THE GUARDIAN. OpenAI ‘was working on advanced model so powerful it alarmed staff’.

Reports say new model Q* fuelled safety fears, with workers airing their concerns to the board before CEO Sam Altman’s sacking.

By Dan Milmo, Global technology editor, The Guardian

Thu 23 Nov 2023 16.53 CET

OpenAI was reportedly working on an advanced system before Sam Altman’s sacking that was so powerful it caused safety concerns among staff at the company.

The artificial intelligence model triggered such alarm with some OpenAI researchers that they wrote to the board of directors before Altman’s dismissal warning it could threaten humanity, Reuters reported.

The model, called Q* – and pronounced as “Q-Star” – was able to solve basic maths problems it had not seen before, according to the tech news site the Information, which added that the pace of development behind the system had alarmed some safety researchers. The ability to solve maths problems would be viewed as a significant development in AI.

The reports followed days of turmoil at San Francisco-based OpenAI, whose board sacked Altman last Friday but then reinstated him on Tuesday nightafter nearly all the company’s 750 staff threatened to resign if he was not brought back. Altman also had the support of OpenAI’s biggest investor, Microsoft.

Many experts are concerned that companies such as OpenAI are moving too fast towards developing artificial general intelligence (AGI), the term for a system that can perform a wide variety of tasks at human or above human levels of intelligence – and which could, in theory, evade human control.

Andrew Rogoyski, of the Institute for People-Centred AI at the University of Surrey, said the existence of a maths-solving large language model (LLM) would be a breakthrough. He said: “The intrinsic ability of LLMs to do maths is a major step forward, allowing AIs to offer a whole new swathe of analytical capabilities.”

Speaking on Thursday last week, the day before his surprise sacking, Altman indicated that the company behind ChatGPT had made another breakthrough.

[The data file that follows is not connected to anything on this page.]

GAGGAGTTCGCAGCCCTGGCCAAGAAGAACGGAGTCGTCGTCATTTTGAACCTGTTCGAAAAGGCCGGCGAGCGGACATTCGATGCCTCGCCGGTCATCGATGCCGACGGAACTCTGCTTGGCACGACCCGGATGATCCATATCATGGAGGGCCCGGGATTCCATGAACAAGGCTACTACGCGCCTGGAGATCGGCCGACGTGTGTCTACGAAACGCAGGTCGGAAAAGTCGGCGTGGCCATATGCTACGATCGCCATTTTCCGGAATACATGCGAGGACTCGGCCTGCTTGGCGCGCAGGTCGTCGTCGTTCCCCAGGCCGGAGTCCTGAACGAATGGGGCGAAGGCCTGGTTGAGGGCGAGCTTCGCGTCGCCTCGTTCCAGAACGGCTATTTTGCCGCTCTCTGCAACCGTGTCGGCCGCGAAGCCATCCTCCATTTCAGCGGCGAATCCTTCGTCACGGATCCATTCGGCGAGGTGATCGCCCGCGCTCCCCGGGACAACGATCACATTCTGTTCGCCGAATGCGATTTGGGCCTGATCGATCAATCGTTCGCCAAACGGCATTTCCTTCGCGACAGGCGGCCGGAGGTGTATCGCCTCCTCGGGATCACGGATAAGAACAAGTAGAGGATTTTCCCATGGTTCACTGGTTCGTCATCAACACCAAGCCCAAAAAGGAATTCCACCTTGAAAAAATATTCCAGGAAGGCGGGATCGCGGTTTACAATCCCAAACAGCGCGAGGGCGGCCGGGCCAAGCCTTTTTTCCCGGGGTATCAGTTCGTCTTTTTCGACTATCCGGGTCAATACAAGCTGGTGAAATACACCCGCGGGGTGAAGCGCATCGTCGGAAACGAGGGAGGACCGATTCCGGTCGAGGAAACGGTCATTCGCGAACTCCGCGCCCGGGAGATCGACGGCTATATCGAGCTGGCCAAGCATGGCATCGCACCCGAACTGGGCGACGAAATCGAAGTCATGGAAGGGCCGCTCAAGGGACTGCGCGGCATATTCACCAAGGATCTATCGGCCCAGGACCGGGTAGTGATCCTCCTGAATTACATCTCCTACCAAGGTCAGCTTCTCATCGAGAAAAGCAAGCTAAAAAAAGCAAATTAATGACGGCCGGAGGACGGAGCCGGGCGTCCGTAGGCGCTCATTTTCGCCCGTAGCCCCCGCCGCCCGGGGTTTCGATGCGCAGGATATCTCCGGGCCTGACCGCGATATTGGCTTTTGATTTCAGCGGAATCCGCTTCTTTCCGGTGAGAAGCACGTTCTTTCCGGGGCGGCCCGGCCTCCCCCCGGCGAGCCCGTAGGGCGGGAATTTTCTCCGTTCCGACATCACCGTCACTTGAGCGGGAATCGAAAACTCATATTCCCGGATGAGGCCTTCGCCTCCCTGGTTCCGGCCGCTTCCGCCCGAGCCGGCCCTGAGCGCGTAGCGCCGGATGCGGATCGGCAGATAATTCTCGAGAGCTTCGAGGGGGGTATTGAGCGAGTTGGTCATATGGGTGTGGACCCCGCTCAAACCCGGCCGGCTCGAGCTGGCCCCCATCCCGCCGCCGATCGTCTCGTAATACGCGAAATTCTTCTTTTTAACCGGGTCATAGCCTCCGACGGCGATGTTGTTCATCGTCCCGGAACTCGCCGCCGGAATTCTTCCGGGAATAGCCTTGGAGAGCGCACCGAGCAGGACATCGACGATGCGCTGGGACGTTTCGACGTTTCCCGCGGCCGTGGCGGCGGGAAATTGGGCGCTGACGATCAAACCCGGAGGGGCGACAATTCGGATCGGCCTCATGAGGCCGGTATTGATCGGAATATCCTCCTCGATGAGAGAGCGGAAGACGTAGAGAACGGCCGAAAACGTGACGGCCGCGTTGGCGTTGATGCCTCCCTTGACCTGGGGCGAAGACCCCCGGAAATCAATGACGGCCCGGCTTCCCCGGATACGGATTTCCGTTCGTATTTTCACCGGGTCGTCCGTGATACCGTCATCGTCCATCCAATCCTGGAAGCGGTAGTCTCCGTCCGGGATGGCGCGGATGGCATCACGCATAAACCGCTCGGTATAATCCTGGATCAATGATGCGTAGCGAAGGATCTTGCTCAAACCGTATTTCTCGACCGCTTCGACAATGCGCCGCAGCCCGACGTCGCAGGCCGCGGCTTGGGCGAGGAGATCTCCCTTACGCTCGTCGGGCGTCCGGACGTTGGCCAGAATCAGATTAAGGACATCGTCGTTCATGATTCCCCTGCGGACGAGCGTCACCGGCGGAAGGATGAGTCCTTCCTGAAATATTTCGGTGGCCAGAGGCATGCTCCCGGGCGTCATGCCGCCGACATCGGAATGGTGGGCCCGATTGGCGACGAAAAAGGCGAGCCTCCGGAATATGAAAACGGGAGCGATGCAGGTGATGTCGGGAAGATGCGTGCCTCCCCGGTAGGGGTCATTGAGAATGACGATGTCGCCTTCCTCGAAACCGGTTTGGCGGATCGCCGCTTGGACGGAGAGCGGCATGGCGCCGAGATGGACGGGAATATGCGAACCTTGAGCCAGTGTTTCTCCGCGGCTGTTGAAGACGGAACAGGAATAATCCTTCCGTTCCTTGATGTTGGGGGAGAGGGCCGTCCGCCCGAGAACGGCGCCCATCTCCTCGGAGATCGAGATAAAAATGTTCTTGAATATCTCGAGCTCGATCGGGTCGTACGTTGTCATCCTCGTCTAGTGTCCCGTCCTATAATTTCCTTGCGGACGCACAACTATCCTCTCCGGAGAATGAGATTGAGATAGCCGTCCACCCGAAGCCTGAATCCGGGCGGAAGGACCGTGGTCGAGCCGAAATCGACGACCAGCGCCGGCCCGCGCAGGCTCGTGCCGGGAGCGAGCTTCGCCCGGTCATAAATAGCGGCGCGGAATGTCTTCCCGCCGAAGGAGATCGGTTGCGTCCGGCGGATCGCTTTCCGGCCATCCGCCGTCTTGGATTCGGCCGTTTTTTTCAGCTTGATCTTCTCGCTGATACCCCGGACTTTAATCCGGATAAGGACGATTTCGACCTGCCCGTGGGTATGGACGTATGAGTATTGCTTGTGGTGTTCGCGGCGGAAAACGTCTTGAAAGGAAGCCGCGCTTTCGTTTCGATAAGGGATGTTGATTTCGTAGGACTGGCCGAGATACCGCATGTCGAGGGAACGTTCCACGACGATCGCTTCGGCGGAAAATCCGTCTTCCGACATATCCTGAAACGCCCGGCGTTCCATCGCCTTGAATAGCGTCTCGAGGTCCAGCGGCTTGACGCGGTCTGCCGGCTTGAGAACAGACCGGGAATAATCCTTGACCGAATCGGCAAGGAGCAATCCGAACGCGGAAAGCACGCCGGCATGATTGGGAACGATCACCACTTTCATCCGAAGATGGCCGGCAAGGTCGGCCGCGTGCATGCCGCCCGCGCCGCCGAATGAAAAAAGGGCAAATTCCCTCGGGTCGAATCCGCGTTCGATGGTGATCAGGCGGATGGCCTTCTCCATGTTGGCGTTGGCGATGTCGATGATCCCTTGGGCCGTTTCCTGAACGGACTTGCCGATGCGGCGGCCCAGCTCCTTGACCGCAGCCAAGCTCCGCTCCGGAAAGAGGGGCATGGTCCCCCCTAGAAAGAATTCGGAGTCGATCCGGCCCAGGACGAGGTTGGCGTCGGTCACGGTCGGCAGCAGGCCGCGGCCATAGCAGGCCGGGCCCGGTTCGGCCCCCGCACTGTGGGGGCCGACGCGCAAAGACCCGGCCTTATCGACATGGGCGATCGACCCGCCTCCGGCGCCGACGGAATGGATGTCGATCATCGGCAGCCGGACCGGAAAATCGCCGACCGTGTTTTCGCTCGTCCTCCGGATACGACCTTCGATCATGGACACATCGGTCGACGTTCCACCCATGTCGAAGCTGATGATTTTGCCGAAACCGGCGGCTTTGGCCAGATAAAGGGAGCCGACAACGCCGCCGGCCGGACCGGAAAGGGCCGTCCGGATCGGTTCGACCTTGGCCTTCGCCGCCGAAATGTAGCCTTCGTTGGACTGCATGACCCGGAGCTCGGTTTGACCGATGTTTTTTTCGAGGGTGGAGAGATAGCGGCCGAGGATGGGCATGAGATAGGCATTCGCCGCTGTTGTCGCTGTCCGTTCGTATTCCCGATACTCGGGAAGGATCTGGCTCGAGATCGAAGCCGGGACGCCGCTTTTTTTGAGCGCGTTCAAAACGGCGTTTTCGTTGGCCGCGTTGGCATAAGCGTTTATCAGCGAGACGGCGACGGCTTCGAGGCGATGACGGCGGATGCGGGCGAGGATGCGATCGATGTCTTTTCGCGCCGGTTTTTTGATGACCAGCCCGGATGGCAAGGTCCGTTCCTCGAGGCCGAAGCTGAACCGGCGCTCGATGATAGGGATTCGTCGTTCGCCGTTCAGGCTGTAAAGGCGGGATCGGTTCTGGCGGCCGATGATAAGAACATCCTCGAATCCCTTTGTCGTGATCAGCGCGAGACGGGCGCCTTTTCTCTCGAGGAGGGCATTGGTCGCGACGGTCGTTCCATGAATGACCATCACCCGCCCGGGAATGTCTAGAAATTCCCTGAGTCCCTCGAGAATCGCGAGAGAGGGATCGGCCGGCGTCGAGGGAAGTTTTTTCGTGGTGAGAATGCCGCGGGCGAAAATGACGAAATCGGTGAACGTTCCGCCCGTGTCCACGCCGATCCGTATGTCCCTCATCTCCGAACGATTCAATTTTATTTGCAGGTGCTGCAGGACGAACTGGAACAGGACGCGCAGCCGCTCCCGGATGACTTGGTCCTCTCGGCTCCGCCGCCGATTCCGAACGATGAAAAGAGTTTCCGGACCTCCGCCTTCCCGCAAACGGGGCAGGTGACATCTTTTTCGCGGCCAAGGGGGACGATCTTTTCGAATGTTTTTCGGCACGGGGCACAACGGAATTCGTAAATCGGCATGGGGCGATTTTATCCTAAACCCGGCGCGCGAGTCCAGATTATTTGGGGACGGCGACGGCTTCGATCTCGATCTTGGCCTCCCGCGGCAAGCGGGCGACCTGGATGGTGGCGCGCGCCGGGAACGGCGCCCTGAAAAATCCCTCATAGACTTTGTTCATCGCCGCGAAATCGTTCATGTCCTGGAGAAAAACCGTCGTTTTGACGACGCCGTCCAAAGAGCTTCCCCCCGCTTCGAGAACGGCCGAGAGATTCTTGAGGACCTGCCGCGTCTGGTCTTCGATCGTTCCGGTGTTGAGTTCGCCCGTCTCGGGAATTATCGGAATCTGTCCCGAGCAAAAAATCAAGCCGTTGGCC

In an appearance at the Asia-Pacific Economic Cooperation (Apec) summit, he said: “Four times now in the history of OpenAI, the most recent time was just in the last couple weeks, I’ve gotten to be in the room, when we sort of push the veil of ignorance back and the frontier of discovery forward, and getting to do that is the professional honour of a lifetime.”

OpenAI was founded as a nonprofit venture with a board that governs a commercial subsidiary, run by Altman. Microsoft is the biggest investor in the for-profit business. As part of the agreement in principle for Altman’s return, OpenAI will have a new board chaired by Bret Taylor, a former co-chief executive of software company Salesforce.

The ChatGPT developer states that it was established with the goal of developing “safe and beneficial artificial general intelligence for the benefit of humanity” and that the for-profit company would be “legally bound to pursue the nonprofit’s mission”.

The emphasis on safety at the nonprofit led to speculation that Altman had been sacked for endangering the company’s core mission. However, his brief successor as interim chief executive, Emmett Shear, wrote this week that the board “did *not* remove Sam over any specific disagreement on safety”.

OpenAI has been approached for comment.

Learn more: